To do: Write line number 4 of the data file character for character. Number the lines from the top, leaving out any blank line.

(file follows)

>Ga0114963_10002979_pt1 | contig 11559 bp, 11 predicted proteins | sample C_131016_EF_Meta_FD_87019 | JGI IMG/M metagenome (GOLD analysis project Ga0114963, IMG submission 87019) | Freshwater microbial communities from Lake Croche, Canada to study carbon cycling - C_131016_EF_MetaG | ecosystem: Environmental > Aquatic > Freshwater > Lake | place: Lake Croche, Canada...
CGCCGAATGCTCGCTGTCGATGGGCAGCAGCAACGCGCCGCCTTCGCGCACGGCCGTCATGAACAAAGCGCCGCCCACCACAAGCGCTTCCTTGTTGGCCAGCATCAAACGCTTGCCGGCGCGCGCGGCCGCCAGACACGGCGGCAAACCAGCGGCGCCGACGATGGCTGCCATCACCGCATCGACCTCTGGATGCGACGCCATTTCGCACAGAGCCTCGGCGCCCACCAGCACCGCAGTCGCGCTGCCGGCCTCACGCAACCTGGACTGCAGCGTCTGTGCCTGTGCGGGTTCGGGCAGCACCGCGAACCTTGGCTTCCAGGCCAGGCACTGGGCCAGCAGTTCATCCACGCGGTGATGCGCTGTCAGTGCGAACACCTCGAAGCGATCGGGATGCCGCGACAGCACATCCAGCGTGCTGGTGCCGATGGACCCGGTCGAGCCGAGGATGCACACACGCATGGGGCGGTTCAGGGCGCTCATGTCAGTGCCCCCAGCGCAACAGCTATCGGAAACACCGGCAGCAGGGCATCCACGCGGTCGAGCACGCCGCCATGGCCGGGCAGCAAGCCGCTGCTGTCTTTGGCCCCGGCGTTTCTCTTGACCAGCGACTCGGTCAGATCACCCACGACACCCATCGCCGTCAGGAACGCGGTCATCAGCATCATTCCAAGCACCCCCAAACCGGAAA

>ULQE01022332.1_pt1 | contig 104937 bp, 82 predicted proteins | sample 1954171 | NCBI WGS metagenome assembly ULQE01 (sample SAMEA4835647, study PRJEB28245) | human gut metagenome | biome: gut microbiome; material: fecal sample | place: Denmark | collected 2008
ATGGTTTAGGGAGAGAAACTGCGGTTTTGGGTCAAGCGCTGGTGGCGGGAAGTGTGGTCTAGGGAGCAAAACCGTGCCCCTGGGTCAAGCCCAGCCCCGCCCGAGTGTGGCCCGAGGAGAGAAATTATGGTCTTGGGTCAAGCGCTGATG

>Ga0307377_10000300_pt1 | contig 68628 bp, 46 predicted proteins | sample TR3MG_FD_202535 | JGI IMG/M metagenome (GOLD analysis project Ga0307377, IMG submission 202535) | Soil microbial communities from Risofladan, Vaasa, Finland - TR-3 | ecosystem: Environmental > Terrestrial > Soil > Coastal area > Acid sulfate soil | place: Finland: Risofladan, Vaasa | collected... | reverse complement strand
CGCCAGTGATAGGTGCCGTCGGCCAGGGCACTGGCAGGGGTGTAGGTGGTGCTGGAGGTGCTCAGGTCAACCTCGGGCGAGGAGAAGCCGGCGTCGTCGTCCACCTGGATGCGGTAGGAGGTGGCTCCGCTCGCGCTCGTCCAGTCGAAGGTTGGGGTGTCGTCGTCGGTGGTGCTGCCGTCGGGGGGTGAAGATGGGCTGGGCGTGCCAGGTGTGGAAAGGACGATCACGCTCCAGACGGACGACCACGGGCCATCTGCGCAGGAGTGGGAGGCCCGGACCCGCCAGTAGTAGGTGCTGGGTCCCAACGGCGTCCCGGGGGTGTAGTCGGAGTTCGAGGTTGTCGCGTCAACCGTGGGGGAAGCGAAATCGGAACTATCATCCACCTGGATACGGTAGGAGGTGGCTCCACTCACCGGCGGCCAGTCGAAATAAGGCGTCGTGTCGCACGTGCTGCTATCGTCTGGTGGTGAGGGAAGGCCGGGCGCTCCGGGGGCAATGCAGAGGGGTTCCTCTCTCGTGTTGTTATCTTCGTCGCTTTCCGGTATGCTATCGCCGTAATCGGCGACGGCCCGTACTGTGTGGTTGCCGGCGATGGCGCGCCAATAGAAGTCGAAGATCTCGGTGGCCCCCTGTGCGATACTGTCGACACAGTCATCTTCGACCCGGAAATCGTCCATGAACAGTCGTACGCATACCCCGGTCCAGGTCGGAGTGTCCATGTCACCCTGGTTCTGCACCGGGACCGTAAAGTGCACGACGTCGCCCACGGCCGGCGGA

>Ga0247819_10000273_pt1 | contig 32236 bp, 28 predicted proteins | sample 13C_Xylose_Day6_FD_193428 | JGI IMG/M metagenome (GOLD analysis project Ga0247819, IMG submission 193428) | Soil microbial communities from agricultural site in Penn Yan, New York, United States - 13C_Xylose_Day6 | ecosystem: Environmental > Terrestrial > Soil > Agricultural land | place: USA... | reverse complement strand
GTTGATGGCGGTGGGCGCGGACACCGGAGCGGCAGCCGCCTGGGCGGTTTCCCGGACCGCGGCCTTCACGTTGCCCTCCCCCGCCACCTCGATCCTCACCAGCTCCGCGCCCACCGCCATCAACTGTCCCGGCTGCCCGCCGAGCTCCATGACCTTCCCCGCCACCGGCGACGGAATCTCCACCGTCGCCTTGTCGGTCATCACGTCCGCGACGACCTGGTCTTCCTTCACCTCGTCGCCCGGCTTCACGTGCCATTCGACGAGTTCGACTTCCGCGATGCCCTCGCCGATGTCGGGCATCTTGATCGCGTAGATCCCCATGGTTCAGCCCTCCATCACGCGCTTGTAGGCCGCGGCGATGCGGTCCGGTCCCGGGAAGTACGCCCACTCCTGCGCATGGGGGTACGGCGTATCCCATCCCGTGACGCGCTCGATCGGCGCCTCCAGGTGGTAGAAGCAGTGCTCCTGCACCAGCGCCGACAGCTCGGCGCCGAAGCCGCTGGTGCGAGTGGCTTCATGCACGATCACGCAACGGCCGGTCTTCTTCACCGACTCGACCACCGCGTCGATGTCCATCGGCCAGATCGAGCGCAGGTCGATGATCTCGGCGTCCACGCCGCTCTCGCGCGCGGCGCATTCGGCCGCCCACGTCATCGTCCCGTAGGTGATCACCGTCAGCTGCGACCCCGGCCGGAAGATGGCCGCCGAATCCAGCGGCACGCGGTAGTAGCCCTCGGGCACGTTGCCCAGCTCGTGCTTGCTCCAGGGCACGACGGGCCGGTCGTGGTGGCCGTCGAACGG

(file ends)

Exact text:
ATGGTTTAGGGAGAGAAACTGCGGTTTTGGGTCAAGCGCTGGTGGCGGGAAGTGTGGTCTAGGGAGCAAAACCGTGCCCCTGGGTCAAGCCCAGCCCCGCCCGAGTGTGGCCCGAGGAGAGAAATTATGGTCTTGGGTCAAGCGCTGATG